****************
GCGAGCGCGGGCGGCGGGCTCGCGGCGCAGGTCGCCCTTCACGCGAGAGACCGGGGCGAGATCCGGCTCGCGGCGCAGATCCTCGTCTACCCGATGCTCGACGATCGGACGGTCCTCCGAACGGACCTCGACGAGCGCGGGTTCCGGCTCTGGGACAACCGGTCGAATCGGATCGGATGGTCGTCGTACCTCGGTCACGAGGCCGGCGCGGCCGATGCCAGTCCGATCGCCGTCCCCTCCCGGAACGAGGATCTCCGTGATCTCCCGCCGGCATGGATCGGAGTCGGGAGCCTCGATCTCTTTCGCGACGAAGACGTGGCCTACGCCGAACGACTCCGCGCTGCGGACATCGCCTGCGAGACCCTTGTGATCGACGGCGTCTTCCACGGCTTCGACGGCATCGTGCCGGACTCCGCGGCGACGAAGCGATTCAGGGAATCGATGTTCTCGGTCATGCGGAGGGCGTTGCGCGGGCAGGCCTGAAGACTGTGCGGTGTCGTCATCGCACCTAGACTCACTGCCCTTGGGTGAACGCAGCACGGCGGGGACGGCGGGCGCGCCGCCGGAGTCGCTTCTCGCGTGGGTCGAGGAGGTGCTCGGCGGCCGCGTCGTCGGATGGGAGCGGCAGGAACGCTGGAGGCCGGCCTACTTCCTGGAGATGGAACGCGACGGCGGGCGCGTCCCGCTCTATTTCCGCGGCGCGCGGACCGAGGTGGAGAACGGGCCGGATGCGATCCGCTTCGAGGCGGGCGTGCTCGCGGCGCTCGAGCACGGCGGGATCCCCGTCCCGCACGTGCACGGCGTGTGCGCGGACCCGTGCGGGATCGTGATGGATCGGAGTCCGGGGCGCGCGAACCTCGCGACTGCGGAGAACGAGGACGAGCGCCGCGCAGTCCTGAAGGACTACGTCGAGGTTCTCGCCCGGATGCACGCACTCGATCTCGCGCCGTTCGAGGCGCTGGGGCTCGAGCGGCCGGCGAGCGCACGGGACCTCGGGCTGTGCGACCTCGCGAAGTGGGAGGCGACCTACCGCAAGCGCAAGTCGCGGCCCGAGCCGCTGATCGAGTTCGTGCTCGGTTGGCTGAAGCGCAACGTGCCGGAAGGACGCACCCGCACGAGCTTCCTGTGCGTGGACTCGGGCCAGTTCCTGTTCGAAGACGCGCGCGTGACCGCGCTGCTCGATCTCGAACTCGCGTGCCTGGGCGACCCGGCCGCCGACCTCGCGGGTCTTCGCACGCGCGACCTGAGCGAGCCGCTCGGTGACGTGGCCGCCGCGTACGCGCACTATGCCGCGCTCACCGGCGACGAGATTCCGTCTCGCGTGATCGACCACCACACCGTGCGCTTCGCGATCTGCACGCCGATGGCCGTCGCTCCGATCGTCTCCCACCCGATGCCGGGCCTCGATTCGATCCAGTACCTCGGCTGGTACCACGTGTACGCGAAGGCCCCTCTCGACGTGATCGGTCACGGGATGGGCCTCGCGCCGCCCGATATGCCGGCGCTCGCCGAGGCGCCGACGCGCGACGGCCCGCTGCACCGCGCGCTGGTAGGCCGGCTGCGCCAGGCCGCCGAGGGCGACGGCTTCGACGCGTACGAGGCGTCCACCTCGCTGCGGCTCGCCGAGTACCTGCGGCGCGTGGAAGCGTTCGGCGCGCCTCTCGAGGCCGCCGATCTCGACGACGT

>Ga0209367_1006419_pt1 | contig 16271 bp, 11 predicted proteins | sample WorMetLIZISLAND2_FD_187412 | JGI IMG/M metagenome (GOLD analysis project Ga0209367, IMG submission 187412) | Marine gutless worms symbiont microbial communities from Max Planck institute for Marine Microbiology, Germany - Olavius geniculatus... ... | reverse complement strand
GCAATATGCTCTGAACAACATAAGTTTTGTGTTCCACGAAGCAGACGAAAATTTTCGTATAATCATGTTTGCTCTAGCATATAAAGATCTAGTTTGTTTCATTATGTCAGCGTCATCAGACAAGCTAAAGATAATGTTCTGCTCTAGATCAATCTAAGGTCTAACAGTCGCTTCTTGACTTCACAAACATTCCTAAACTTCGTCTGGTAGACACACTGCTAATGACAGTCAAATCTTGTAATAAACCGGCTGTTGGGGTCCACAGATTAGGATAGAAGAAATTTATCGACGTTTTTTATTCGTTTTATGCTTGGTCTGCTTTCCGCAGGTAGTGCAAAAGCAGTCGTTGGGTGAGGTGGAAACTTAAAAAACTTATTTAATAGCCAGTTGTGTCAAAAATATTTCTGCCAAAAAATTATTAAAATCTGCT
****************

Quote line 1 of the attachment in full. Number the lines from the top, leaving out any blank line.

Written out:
GCGAGCGCGGGCGGCGGGCTCGCGGCGCAGGTCGCCCTTCACGCGAGAGACCGGGGCGAGATCCGGCTCGCGGCGCAGATCCTCGTCTACCCGATGCTCGACGATCGGACGGTCCTCCGAACGGACCTCGACGAGCGCGGGTTCCGGCTCTGGGACAACCGGTCGAATCGGATCGGATGGTCGTCGTACCTCGGTCACGAGGCCGGCGCGGCCGATGCCAGTCCGATCGCCGTCCCCTCCCGGAACGAGGATCTCCGTGATCTCCCGCCGGCATGGATCGGAGTCGGGAGCCTCGATCTCTTTCGCGACGAAGACGTGGCCTACGCCGAACGACTCCGCGCTGCGGACATCGCCTGCGAGACCCTTGTGATCGACGGCGTCTTCCACGGCTTCGACGGCATCGTGCCGGACTCCGCGGCGACGAAGCGATTCAGGGAATCGATGTTCTCGGTCATGCGGAGGGCGTTGCGCGGGCAGGCCTGAAGACTGTGCGGTGTCGTCATCGCACCTAGACTCACTGCCCTTGGGTGAACGCAGCACGGCGGGGACGGCGGGCGCGCCGCCGGAGTCGCTTCTCGCGTGGGTCGAGGAGGTGCTCGGCGGCCGCGTCGTCGGATGGGAGCGGCAGGAACGCTGGAGGCCGGCCTACTTCCTGGAGATGGAACGCGACGGCGGGCGCGTCCCGCTCTATTTCCGCGGCGCGCGGACCGAGGTGGAGAACGGGCCGGATGCGATCCGCTTCGAGGCGGGCGTGCTCGCGGCGCTCGAGCACGGCGGGATCCCCGTCCCGCACGTGCACGGCGTGTGCGCGGACCCGTGCGGGATCGTGATGGATCGGAGTCCGGGGCGCGCGAACCTCGCGACTGCGGAGAACGAGGACGAGCGCCGCGCAGTCCTGAAGGACTACGTCGAGGTTCTCGCCCGGATGCACGCACTCGATCTCGCGCCGTTCGAGGCGCTGGGGCTCGAGCGGCCGGCGAGCGCACGGGACCTCGGGCTGTGCGACCTCGCGAAGTGGGAGGCGACCTACCGCAAGCGCAAGTCGCGGCCCGAGCCGCTGATCGAGTTCGTGCTCGGTTGGCTGAAGCGCAACGTGCCGGAAGGACGCACCCGCACGAGCTTCCTGTGCGTGGACTCGGGCCAGTTCCTGTTCGAAGACGCGCGCGTGACCGCGCTGCTCGATCTCGAACTCGCGTGCCTGGGCGACCCGGCCGCCGACCTCGCGGGTCTTCGCACGCGCGACCTGAGCGAGCCGCTCGGTGACGTGGCCGCCGCGTACGCGCACTATGCCGCGCTCACCGGCGACGAGATTCCGTCTCGCGTGATCGACCACCACACCGTGCGCTTCGCGATCTGCACGCCGATGGCCGTCGCTCCGATCGTCTCCCACCCGATGCCGGGCCTCGATTCGATCCAGTACCTCGGCTGGTACCACGTGTACGCGAAGGCCCCTCTCGACGTGATCGGTCACGGGATGGGCCTCGCGCCGCCCGATATGCCGGCGCTCGCCGAGGCGCCGACGCGCGACGGCCCGCTGCACCGCGCGCTGGTAGGCCGGCTGCGCCAGGCCGCCGAGGGCGACGGCTTCGACGCGTACGAGGCGTCCACCTCGCTGCGGCTCGCCGAGTACCTGCGGCGCGTGGAAGCGTTCGGCGCGCCTCTCGAGGCCGCCGATCTCGACGACGT